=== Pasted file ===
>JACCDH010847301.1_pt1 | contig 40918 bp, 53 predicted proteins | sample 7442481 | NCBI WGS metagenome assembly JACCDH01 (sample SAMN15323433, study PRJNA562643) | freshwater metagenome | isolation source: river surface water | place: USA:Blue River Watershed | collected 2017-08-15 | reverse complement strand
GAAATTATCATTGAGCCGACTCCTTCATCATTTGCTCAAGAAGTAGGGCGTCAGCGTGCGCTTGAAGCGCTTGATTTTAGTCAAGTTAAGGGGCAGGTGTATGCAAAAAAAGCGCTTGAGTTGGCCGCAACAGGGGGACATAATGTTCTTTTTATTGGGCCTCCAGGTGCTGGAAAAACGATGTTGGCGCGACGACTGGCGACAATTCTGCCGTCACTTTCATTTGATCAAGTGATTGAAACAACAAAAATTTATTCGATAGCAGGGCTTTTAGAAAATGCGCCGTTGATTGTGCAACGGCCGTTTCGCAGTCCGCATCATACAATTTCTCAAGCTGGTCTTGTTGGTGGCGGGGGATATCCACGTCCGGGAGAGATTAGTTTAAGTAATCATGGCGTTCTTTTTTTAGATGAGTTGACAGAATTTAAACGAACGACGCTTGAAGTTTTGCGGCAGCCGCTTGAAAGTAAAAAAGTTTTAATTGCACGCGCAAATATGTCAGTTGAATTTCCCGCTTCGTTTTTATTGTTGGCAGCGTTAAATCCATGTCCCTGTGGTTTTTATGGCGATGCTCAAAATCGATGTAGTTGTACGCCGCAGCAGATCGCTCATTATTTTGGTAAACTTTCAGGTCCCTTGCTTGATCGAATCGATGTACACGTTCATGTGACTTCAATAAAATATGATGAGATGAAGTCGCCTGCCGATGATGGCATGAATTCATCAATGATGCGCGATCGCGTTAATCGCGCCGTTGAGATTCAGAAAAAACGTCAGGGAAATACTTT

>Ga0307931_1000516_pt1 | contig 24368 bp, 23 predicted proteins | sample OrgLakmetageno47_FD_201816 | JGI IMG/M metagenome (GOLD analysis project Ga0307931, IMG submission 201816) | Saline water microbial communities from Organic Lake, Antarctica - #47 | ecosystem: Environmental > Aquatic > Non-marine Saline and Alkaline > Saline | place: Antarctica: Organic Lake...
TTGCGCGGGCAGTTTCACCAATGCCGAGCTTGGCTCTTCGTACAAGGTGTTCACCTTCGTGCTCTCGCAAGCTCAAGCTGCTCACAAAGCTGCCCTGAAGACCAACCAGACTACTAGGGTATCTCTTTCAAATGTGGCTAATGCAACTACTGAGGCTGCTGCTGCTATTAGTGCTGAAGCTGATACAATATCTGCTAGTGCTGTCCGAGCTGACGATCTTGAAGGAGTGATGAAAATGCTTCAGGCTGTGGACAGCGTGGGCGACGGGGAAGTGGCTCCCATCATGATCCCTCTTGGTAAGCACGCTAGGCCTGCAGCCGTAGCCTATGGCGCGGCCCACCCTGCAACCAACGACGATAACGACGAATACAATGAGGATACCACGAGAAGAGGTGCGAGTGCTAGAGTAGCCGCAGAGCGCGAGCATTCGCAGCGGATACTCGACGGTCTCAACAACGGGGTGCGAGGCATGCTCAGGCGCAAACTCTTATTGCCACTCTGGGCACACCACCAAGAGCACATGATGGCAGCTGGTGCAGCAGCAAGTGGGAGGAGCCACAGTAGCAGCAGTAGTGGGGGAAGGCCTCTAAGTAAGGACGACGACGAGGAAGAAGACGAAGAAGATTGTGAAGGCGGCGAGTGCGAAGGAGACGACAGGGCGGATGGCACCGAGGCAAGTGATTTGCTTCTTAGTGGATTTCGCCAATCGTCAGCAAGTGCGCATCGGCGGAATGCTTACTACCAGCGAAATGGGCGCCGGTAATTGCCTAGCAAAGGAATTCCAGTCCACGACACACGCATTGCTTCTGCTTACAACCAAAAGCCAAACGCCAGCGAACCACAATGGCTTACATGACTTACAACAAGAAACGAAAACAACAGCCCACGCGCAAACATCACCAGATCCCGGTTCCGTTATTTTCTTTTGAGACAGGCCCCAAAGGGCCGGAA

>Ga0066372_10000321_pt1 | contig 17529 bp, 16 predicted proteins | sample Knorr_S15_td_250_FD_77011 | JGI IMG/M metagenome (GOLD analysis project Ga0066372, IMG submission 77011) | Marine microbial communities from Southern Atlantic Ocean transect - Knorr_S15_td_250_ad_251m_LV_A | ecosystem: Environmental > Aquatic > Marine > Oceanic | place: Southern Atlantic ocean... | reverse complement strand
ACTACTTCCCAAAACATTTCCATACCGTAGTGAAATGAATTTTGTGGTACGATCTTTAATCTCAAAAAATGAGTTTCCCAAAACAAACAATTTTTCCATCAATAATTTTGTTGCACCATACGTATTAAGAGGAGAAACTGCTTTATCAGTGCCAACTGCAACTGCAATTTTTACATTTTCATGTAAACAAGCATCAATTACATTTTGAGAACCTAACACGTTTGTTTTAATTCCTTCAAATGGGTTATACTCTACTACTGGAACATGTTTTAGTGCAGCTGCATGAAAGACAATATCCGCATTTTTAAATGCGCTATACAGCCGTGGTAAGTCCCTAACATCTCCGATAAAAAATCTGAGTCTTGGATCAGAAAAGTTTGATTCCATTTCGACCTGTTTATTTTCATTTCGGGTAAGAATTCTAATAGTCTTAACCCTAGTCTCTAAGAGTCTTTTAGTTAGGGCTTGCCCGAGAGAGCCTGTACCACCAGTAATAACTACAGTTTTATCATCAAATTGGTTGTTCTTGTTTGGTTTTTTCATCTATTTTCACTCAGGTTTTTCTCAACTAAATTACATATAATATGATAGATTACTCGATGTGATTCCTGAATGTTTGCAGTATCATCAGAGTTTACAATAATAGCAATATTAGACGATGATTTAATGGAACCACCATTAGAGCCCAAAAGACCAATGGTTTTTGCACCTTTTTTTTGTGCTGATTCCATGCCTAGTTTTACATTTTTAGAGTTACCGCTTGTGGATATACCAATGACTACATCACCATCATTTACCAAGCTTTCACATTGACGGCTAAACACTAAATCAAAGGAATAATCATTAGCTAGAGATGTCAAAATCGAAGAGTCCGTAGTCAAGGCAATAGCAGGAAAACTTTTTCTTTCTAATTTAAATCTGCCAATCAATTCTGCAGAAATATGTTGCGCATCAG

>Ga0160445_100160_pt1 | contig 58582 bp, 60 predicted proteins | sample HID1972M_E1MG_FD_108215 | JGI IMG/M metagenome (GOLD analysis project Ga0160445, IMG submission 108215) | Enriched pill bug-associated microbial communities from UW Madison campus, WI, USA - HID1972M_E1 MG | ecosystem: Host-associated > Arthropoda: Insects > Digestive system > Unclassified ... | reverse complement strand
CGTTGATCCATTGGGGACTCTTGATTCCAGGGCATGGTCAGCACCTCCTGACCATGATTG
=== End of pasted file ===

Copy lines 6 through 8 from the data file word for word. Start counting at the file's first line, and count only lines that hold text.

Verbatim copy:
ACTACTTCCCAAAACATTTCCATACCGTAGTGAAATGAATTTTGTGGTACGATCTTTAATCTCAAAAAATGAGTTTCCCAAAACAAACAATTTTTCCATCAATAATTTTGTTGCACCATACGTATTAAGAGGAGAAACTGCTTTATCAGTGCCAACTGCAACTGCAATTTTTACATTTTCATGTAAACAAGCATCAATTACATTTTGAGAACCTAACACGTTTGTTTTAATTCCTTCAAATGGGTTATACTCTACTACTGGAACATGTTTTAGTGCAGCTGCATGAAAGACAATATCCGCATTTTTAAATGCGCTATACAGCCGTGGTAAGTCCCTAACATCTCCGATAAAAAATCTGAGTCTTGGATCAGAAAAGTTTGATTCCATTTCGACCTGTTTATTTTCATTTCGGGTAAGAATTCTAATAGTCTTAACCCTAGTCTCTAAGAGTCTTTTAGTTAGGGCTTGCCCGAGAGAGCCTGTACCACCAGTAATAACTACAGTTTTATCATCAAATTGGTTGTTCTTGTTTGGTTTTTTCATCTATTTTCACTCAGGTTTTTCTCAACTAAATTACATATAATATGATAGATTACTCGATGTGATTCCTGAATGTTTGCAGTATCATCAGAGTTTACAATAATAGCAATATTAGACGATGATTTAATGGAACCACCATTAGAGCCCAAAAGACCAATGGTTTTTGCACCTTTTTTTTGTGCTGATTCCATGCCTAGTTTTACATTTTTAGAGTTACCGCTTGTGGATATACCAATGACTACATCACCATCATTTACCAAGCTTTCACATTGACGGCTAAACACTAAATCAAAGGAATAATCATTAGCTAGAGATGTCAAAATCGAAGAGTCCGTAGTCAAGGCAATAGCAGGAAAACTTTTTCTTTCTAATTTAAATCTGCCAATCAATTCTGCAGAAATATGTTGCGCATCAG

>Ga0160445_100160_pt1 | contig 58582 bp, 60 predicted proteins | sample HID1972M_E1MG_FD_108215 | JGI IMG/M metagenome (GOLD analysis project Ga0160445, IMG submission 108215) | Enriched pill bug-associated microbial communities from UW Madison campus, WI, USA - HID1972M_E1 MG | ecosystem: Host-associated > Arthropoda: Insects > Digestive system > Unclassified ... | reverse complement strand
CGTTGATCCATTGGGGACTCTTGATTCCAGGGCATGGTCAGCACCTCCTGACCATGATTG